Tutorial: Tutorial


Croquet Microverse Tutorial



The Croquet Microverse is a browser-based 3D shared experience platform and OS. It includes the ability to collaboratively create 2D and 3D multi-user experiences. It runs on PCs, mobile devices including tablets and smartphones, and AR/VR devices.

This guide will enable you to quickly set up Croquet Microverse and introduce you to a number of key concepts that you will need to know to create your own worlds and apps within those worlds. Not only is it easy to do this, it is incredibly fun and rewarding.


  1. Clone the GitHub repository https://github.com/croquet/microverse
    (git clone https://github.com/croquet/microverse)
  2. Obtain your Croquet API Key https://croquet.io/keys/
  3. Open a terminal and set the path to your new Microverse folder.
    cd microverse
  4. Create the apiKey.js file from apiKey.js-example and the API Key above.
    cp apiKey.js-example apiKey.js # and edit apiKey.js

In the terminal run

npm i

and then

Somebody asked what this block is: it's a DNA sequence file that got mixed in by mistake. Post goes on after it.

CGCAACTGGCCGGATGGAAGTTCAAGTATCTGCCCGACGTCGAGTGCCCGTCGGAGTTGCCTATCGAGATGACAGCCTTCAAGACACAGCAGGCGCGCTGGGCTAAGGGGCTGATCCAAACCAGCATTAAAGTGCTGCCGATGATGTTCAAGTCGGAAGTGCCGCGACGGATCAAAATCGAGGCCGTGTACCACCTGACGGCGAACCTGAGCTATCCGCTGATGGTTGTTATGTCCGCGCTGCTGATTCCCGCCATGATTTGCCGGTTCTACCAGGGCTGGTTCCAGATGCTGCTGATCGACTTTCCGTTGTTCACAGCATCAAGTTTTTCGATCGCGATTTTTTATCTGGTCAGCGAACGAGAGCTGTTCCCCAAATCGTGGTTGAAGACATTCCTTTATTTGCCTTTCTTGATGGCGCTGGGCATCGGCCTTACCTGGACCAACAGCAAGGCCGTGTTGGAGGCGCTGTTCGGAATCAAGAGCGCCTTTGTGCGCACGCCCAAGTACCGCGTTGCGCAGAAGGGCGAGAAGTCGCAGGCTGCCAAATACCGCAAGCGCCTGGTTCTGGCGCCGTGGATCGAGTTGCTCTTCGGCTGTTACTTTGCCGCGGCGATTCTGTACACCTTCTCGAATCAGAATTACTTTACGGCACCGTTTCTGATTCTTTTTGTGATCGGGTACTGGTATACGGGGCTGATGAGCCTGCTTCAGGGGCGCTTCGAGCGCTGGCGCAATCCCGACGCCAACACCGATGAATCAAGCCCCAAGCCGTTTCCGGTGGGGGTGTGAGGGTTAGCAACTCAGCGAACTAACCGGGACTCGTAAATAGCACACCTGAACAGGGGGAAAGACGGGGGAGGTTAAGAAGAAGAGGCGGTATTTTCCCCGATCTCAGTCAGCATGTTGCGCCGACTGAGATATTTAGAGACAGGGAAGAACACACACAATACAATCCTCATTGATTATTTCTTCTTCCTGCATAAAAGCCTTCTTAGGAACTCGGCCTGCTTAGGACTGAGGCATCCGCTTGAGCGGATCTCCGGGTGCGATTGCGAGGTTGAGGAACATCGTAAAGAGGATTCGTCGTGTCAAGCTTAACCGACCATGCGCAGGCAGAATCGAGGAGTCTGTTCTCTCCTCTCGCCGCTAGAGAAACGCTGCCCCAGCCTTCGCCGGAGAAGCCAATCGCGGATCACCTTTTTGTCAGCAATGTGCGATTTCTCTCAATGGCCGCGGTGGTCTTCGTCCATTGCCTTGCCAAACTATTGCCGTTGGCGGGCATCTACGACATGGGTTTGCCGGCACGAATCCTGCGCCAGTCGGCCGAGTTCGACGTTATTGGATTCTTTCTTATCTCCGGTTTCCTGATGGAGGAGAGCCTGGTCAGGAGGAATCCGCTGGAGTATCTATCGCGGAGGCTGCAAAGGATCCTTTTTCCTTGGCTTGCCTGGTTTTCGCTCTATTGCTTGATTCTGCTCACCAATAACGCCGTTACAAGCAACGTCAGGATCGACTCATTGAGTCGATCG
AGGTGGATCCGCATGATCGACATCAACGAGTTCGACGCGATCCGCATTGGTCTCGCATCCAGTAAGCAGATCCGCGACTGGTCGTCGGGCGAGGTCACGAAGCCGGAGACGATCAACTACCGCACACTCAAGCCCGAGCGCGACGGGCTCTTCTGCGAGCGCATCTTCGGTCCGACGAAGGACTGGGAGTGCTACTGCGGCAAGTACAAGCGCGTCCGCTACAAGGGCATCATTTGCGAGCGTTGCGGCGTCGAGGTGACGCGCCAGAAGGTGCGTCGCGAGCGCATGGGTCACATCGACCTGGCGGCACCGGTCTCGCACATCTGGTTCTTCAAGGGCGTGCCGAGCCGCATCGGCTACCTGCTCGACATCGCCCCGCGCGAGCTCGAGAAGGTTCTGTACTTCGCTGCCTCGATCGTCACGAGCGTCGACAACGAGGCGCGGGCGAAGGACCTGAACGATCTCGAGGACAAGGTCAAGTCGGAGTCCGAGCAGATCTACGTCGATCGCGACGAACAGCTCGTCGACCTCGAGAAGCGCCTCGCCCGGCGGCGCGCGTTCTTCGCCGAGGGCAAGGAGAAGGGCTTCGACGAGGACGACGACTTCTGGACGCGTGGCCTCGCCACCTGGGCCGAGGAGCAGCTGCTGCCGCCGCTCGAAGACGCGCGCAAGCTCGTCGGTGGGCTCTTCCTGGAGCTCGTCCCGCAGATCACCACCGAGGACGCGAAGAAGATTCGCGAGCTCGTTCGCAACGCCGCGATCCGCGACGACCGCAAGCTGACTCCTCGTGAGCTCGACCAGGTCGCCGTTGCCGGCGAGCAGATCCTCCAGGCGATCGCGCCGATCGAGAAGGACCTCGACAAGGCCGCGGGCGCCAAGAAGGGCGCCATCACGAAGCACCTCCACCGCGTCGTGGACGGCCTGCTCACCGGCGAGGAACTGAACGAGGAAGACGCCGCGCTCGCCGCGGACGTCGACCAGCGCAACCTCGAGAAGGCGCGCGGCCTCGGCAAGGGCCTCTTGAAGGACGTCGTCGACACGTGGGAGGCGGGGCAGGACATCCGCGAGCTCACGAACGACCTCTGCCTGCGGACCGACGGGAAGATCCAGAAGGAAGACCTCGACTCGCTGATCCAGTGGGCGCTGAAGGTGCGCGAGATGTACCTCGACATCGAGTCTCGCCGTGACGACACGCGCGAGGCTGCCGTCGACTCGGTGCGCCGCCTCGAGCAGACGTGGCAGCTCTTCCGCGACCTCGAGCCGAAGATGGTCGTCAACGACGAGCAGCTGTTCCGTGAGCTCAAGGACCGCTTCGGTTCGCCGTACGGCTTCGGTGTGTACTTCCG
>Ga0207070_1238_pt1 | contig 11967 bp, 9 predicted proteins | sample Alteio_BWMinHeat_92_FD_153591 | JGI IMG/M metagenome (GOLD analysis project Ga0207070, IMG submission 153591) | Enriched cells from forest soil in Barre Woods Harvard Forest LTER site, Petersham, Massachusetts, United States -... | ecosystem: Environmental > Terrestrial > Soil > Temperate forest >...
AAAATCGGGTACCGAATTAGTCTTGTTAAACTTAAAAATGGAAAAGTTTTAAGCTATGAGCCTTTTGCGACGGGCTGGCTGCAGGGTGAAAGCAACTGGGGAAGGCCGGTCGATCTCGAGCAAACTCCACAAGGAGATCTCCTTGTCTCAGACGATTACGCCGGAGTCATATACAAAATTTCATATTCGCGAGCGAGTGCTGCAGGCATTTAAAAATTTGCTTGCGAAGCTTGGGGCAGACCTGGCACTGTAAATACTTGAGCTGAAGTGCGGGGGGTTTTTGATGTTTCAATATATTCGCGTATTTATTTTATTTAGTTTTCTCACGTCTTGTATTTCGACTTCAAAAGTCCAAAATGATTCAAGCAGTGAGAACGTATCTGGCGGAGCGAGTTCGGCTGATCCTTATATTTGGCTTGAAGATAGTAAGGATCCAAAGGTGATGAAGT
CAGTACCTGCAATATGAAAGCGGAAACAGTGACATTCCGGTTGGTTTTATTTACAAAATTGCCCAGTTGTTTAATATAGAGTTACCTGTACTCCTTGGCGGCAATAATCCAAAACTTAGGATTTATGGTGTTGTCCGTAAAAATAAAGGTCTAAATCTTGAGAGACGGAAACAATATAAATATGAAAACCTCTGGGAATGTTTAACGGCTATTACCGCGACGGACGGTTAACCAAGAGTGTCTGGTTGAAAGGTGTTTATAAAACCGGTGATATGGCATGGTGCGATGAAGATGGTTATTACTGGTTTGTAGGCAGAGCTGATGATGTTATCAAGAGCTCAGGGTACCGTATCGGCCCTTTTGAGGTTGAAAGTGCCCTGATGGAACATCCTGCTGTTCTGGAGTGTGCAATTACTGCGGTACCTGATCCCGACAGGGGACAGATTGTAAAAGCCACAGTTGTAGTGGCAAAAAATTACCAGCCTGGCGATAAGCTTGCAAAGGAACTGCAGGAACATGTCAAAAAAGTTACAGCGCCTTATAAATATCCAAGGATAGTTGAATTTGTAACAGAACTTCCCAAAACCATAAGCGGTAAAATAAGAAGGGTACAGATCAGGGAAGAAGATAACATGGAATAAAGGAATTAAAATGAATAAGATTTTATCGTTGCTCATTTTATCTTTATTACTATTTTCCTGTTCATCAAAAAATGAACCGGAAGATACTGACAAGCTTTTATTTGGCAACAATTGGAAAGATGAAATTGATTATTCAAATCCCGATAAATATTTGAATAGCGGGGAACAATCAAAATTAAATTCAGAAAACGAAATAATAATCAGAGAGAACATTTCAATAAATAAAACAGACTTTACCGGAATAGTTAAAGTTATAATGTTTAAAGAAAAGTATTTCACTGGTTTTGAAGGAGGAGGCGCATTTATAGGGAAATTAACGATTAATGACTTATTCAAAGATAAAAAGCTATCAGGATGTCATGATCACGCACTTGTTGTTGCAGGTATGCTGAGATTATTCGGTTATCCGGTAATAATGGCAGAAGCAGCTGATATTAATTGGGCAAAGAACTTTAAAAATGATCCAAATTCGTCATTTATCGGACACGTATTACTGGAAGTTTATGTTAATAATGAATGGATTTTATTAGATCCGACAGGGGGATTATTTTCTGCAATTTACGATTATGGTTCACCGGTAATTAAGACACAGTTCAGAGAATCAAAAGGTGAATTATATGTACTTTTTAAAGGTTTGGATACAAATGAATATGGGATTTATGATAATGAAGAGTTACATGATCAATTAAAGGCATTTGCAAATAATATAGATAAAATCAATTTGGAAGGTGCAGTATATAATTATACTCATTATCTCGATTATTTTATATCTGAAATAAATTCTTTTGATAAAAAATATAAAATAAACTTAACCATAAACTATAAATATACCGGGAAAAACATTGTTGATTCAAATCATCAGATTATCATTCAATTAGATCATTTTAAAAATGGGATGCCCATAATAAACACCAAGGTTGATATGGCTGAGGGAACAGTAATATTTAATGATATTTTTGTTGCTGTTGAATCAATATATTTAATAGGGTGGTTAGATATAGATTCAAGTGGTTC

npm start

Open browser at localhost:9684 and enter a new world.

  1. Connect to your IDE via the Watch Server.

  2. Create your own worlds.

Croquet Microverse

Croquet Microverse is a multi-user development and deployment system built on top of the Croquet Web-based operating system. This document will get you started creating your own microverses that you can deploy anywhere you like.

Croquet Microverse can be integrated directly with the tools you are already familiar with, particularly with your own editor. This enables you to directly work with and modify a live, shared Croquet Microverse session.

Croquet OS

The Croquet OS is a software system for creating and deploying multiuser experiences on the web. It lets you build real-time multiuser apps without writing a single line of server code, or deploying or managing any servers. Croquet is available as a JavaScript library that grants access to our global network of public reflectors. These reflectors provide seamless cross-platform real-time interactivity to any user with a network connection and a web browser.

Croquet OS



https://croquet.io/ is the best place to get started with what Croquet Microverse is and what it can do.


The best resource for help in developing Croquet Microverse worlds is on our Discord server where you can ask questions, view examples, and see the Metaverse being constructed while you watch. Check it out on the Croquet Discord server.

Steps Towards Creating Your Microverse

1. Clone the GitHub Repository

You can find the most up to date Croquet Microverse library as well as this document in the Microverse GitHub repository. Cloning this repository will give you almost everything you will need to get started creating your own Croquet Microverse. https://github.com/croquet/microverse

2. Obtain your API Key